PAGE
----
Health Law

Fourth couple sues Alabama clinic at heart of IVF court ruling

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In vitro fertilization medications

In vitro fertilization medications. (Carolyn Van Houten/The Washington Post)

A Florida couple has sued the Alabama in vitro fertilization (IVF) clinic at the heart of the state’s consequential state Supreme Court ruling that frozen embryos are children, becoming the fourth set of plaintiffs to pursue a wrongful-death claim over destroyed frozen embryos from a 2020 incident that in recent weeks has thrown the state’s legal landscape for IVF into uncertainty.

A complaint was filed Thursday in Mobile County Circuit Court against the Mobile Infirmary Medical Center and the Center for Reproductive Medicine, almost two weeks after the Alabama Supreme Court issued a ruling on a 2021 complaint that frozen embryos are children for the purposes of a wrongful-death suit.

The ruling quickly opened to the door to wide-ranging concerns among doctors and IVF patients that they could be held liable for destroying frozen embryos, either by accident or as part of the normal course of IVF treatment.

Three couples who were storing frozen embryos at the clinic when they were destroyed in 2020 had filed separate lawsuits that were combined before the state Supreme Court. Its decision reversed a lower court ruling that dismissed the wrongful-death claims and said frozen embryos that had not yet been implanted did not meet the definition of a child.

The latest lawsuit identifies a fourth couple who lost embryos in that same 2020 incident and outlines the same basic facts as the preceding wrongful-death suits.

According to the complaint filed Thursday, Raymond Lee and Sarah Brackett of Florida lost at least three frozen embryos in December 2020 when a hospital patient at the Mobile Infirmary Medical Center wandered through an unlocked door to the Center for Reproductive Medicine facility, accessed the room where frozen embryos were cryopreserved, removed a container of embryos in liquid nitrogen and then dropped it on the floor.

The Bracketts were patients of CRM, having previously used IVF to conceive twins, according to the complaint. The couple and their lawyers did not immediately respond to requests for comment Tuesday.

Few details about the 2020 incident that eventually precipitated the seismic Alabama ruling are known, including the identity of the wandering hospital patient or the total number of patients affected and frozen embryos lost.

The Bracketts’ wrongful-death lawsuit could play out on a more straightforward timeline in light of the state Supreme Court ruling. It is unclear whether the hospital and CRM will apply for a rehearing; attorneys for the defendants did not respond to requests for comment early Tuesday.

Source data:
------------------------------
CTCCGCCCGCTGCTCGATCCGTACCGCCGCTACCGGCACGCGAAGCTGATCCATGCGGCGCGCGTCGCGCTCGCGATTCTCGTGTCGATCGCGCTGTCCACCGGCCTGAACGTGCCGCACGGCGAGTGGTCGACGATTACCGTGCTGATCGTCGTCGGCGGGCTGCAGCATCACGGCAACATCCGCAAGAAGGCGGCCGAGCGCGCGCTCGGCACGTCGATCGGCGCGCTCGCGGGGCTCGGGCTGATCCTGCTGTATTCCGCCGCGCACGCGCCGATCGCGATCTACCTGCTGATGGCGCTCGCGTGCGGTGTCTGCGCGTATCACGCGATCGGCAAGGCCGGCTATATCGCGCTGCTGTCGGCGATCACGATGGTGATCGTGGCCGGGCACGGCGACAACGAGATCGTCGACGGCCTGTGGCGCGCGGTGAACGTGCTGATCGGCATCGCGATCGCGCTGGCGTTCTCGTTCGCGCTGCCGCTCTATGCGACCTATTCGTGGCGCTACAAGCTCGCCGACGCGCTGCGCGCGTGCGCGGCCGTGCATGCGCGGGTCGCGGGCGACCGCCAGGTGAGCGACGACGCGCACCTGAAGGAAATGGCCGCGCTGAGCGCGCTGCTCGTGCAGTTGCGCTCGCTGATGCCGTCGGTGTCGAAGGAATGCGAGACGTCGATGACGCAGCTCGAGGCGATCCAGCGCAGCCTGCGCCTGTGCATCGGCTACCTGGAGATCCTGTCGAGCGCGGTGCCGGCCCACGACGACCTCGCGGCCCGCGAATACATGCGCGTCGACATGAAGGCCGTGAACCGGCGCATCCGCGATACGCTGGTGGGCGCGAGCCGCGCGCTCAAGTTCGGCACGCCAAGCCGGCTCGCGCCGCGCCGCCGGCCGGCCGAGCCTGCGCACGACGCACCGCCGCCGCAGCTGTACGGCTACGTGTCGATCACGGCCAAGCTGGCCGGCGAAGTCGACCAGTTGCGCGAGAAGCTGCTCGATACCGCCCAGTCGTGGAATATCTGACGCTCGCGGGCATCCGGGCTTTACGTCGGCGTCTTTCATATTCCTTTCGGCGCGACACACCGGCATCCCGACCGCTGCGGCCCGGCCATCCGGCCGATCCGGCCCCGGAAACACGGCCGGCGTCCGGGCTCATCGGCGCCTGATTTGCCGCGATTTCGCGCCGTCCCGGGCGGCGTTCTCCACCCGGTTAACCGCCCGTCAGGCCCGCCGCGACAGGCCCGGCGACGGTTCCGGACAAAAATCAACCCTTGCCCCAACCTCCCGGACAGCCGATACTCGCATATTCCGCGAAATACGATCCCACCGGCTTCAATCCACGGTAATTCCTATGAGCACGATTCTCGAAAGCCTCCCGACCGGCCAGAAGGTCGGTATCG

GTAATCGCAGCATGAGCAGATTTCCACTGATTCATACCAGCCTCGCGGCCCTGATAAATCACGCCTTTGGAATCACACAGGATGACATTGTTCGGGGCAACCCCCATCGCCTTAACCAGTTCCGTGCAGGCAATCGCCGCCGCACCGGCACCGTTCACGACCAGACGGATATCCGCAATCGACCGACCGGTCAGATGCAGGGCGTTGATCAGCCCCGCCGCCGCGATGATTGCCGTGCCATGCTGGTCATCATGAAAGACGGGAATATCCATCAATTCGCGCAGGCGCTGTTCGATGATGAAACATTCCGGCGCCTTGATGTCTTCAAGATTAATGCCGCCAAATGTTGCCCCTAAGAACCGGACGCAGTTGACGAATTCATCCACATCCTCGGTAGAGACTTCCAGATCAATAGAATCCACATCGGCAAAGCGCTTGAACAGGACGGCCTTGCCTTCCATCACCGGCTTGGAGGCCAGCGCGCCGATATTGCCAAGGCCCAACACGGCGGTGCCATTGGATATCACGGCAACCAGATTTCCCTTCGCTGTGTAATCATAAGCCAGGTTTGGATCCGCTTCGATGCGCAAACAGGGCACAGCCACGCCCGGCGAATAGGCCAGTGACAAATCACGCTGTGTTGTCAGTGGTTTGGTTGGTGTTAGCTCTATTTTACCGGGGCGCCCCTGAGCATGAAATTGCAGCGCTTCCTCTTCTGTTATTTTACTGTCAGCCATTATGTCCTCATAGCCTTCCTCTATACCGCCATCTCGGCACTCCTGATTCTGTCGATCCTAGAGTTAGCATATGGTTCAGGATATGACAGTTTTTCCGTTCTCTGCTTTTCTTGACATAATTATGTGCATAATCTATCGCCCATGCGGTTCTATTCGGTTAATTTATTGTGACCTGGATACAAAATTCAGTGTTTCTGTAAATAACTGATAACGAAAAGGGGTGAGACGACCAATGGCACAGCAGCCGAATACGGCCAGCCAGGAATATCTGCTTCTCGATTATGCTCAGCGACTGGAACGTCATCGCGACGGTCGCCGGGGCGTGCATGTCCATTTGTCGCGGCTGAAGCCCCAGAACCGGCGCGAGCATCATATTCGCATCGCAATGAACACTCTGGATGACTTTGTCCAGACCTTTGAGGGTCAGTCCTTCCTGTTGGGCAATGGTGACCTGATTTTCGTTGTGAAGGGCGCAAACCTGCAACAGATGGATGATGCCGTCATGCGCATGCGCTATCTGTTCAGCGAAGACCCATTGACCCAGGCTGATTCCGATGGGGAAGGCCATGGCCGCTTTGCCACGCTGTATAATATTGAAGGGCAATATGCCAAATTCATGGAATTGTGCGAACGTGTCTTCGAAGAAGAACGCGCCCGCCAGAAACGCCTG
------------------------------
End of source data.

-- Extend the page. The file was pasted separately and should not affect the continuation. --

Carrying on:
Within days of the state Supreme Court’s Feb. 16 ruling, nearly half of Alabama’s IVF clinics paused procedures in some way, with some clinics stopping all treatments while others continued with everything but embryo disposal.

The court’s decision quickly rippled out beyond Alabama: Reproductive rights advocates and groups on the political left criticized the court for interfering in private medical decisions and lasered in on religious rhetoric from Chief Justice Tom Parker, a conservative justice whose legal writings laid the groundwork for antiabortion court decisions.

“Human life cannot be wrongfully destroyed without incurring the wrath of a holy God, who views the destruction of His image as an affront to Himself,” Parker wrote in the February ruling. “Even before birth, all human beings bear the image of God, and their lives cannot be destroyed without effacing his glory.”

The Alabama court’s ruling was controversial among conservatives. Former president Donald Trump distanced himself, calling on state politicians “to act quickly to find an immediate solution to preserve the availability of IVF in Alabama.” The National Republican Senatorial Committee urged GOP candidates nationwide to back IVF, and a number of religiously conservative women spoke out to defend IVF as well.

But some antiabortion groups hailed the ruling, particularly those interested in expanding the definition of personhood to pre-viability. Lawmakers in Florida’s Republican-controlled legislature drafted a bill allowing wrongful-death claims for unborn children in the wake of Alabama’s ruling, only to scrap the measure amid pushback.

As upheaval from the Alabama ruling continues to play out in the state, lawmakers scrambled to pass legislation to protect IVF providers and patients from criminal or civil liability if embryos they create are subsequently damaged or destroyed. Legislators are aiming to pass the bill Wednesday and send it to Gov. Kay Ivey (R), who has said she will sign it.

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